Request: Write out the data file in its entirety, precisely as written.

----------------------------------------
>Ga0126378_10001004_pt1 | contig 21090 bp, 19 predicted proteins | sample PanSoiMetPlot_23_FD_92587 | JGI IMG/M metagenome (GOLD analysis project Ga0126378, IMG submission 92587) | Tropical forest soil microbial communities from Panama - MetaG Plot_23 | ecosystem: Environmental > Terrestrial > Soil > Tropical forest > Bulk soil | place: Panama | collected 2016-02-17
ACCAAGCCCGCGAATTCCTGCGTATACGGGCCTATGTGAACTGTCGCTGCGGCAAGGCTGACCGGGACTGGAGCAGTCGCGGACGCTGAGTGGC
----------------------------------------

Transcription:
>Ga0126378_10001004_pt1 | contig 21090 bp, 19 predicted proteins | sample PanSoiMetPlot_23_FD_92587 | JGI IMG/M metagenome (GOLD analysis project Ga0126378, IMG submission 92587) | Tropical forest soil microbial communities from Panama - MetaG Plot_23 | ecosystem: Environmental > Terrestrial > Soil > Tropical forest > Bulk soil | place: Panama | collected 2016-02-17
ACCAAGCCCGCGAATTCCTGCGTATACGGGCCTATGTGAACTGTCGCTGCGGCAAGGCTGACCGGGACTGGAGCAGTCGCGGACGCTGAGTGGC